4.5. Animals and In Vitro Studies

It has been demonstrated the reducing effects of khat on TC and TG in rabbits throughout 6 months of animal treatment using different doses [54]. Those authors also found a significant increase of HDL-C after 6 months of feeding khat containing diet [54]. The inverse relationship between TG and HDL-C has been observed [55]. A study conducted later on Wistar Ottawa Karlsburg RT1u rats estimated the lowering effects of khat on TG levels [56]. The authors concluded that khat intake had no significant effect on serum TC, VLDL-C, LDL-C, and HDL-C in rats [56]. Another study showed significant reducing effects of khat on TC, LDL-C, and HDL-C levels and elevated effect on TG levels in rabbits [57]. A more recent study on mice reported the decreased levels of TC and LDL-C in the group of mice treated with pure cathinone only rather than khat treated groups [58]. Those authors also concluded the unaffected levels of TC, LDL-C, and HDL-C after treatment with khat extracts for 8 weeks. In addition, the hypotriglyceridemic effect of khat on mice was also observed [58]. One preliminary in vitro study estimated the reducing effects of khat extracts on TC and TG [59]. They proposed the enhancement of lipolysis by khat extract.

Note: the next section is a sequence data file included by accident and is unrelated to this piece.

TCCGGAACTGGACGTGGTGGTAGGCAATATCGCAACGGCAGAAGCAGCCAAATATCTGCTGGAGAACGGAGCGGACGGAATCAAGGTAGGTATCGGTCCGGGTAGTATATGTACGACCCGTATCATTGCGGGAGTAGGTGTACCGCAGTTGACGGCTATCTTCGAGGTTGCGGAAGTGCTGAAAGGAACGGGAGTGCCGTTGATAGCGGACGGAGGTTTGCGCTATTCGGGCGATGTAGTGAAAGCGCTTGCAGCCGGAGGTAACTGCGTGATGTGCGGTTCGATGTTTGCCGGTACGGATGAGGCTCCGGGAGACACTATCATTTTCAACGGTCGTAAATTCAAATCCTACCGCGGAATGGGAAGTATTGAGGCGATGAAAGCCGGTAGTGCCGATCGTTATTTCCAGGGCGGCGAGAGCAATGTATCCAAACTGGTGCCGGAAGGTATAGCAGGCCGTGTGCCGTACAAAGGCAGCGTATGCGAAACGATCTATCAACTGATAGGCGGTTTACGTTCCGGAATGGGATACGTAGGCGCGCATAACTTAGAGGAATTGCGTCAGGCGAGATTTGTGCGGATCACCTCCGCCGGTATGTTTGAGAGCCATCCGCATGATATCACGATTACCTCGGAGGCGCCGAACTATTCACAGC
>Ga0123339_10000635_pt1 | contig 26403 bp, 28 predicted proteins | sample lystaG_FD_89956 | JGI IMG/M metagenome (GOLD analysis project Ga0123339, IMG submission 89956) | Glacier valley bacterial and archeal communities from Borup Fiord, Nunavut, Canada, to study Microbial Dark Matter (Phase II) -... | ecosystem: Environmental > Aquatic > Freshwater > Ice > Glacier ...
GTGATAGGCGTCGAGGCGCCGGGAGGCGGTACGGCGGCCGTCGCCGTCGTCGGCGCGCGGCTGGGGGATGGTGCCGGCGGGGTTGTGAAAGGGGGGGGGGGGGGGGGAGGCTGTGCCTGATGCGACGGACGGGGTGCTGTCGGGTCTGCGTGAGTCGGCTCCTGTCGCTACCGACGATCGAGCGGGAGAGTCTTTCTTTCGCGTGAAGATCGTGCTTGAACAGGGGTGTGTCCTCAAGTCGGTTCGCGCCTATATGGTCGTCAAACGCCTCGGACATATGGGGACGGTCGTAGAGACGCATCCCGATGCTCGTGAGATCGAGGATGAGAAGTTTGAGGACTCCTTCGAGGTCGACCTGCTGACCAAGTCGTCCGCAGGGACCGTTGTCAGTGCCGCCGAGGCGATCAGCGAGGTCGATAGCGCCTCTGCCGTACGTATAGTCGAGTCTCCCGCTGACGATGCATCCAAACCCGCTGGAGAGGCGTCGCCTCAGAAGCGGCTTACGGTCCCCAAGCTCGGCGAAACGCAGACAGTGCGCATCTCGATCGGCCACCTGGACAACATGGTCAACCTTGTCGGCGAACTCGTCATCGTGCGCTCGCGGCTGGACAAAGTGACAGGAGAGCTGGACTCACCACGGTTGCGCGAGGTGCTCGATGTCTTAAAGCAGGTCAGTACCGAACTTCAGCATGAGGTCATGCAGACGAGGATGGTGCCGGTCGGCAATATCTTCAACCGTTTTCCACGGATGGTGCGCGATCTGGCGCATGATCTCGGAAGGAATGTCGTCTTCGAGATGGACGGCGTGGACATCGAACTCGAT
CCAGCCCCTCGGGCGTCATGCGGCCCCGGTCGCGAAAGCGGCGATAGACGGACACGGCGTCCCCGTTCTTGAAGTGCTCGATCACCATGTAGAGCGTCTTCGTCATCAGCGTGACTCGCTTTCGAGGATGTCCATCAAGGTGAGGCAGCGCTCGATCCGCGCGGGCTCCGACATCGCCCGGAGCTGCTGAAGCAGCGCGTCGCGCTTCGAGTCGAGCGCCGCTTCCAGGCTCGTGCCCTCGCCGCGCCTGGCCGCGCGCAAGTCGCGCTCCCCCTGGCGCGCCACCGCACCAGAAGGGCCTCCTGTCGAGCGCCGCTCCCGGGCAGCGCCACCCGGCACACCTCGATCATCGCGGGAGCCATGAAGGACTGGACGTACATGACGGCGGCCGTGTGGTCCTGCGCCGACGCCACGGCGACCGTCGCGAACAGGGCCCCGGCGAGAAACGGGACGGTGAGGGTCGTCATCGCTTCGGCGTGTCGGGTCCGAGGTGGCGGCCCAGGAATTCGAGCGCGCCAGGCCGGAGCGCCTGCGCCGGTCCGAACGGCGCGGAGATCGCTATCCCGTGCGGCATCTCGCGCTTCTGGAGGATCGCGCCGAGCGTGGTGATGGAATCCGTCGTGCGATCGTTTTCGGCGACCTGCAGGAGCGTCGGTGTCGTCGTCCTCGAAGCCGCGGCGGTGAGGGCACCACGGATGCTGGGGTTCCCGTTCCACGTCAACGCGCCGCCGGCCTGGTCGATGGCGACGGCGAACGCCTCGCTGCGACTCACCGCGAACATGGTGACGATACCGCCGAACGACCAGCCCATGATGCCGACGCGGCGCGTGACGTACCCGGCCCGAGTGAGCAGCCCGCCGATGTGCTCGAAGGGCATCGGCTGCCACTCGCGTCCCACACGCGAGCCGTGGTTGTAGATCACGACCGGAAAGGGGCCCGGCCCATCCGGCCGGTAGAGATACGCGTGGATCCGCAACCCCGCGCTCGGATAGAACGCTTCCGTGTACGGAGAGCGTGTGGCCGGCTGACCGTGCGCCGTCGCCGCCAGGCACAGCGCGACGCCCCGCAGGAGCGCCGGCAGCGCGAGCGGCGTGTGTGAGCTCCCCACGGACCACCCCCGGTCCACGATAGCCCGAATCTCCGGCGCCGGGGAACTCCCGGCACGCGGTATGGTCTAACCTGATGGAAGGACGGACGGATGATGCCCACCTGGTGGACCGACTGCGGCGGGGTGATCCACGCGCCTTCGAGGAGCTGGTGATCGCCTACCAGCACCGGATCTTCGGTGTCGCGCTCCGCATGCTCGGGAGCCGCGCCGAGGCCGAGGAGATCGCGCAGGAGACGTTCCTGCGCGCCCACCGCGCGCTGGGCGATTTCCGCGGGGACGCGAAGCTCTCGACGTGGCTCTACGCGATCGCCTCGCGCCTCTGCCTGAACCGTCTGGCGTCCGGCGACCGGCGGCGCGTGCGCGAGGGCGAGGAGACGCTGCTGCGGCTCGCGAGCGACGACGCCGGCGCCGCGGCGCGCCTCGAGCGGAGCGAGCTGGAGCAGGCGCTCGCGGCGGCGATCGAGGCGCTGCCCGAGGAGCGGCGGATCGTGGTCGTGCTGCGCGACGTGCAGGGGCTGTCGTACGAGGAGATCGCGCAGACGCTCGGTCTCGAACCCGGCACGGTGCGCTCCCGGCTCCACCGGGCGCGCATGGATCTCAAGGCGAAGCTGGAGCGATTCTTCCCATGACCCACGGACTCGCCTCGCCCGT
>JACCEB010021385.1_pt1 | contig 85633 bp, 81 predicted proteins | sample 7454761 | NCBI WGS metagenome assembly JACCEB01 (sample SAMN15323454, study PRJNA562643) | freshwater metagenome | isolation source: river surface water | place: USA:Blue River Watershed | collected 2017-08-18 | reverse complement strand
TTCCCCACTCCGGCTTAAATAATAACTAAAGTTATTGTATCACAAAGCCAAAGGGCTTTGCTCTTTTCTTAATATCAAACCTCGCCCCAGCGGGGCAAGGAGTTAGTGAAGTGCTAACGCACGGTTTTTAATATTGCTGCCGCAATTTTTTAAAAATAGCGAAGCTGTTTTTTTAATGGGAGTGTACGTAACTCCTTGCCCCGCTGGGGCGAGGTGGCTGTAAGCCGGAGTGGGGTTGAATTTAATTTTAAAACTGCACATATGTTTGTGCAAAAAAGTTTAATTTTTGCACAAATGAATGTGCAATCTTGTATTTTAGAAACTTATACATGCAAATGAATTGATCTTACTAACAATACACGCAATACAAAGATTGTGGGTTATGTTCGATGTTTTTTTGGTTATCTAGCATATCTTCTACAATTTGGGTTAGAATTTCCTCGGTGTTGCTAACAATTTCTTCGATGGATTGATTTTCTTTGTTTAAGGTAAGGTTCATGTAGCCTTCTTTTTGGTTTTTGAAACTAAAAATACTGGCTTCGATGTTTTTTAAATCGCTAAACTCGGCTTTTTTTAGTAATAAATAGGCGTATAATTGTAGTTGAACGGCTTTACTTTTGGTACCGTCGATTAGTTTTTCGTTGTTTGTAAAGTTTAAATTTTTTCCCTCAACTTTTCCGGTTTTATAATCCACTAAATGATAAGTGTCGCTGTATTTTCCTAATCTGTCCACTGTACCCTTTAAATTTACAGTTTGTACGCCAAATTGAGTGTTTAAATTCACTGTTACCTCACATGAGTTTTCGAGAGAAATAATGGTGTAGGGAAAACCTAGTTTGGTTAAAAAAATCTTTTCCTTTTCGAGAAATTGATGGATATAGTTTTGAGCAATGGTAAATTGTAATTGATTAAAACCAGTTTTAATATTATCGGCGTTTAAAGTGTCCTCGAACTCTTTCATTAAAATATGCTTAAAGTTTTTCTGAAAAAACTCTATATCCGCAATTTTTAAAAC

5. Limitations of the Study

This review was conducted based on a restricted number of human and animal studies. Therefore, comprehensive future studies are necessary to investigate the role of khat components in the metabolism of cholesterol, triglycerides, and lipoproteins.

6. Conclusion

Khat is a widely distributed plant in southern Arabia and the Horn of Africa. The chewing of khat is a common habit among people of those communities. According to the previous studies, it was found that the effect of khat consumption on lipid profile indicators is somewhat conflicting, as some studies indicated that khat raises the levels of total cholesterol and LDL-C while other studies have indicated opposite results. In addition, the majority of reported articles found a reduced effect of khat chewing on HDL-C while only one study indicated an increased effect. Also, the results of previous reports showed that there is a conflict in the effect of khat chewing on triglyceride levels, as most studies showed an increase in the level of triglycerides, while other studies indicated low levels. We conclude that the effects of khat consumption on lipid profile are still inconclusive and need more investigation.

Conflicts of Interest

The authors have no conflict of interest to declare.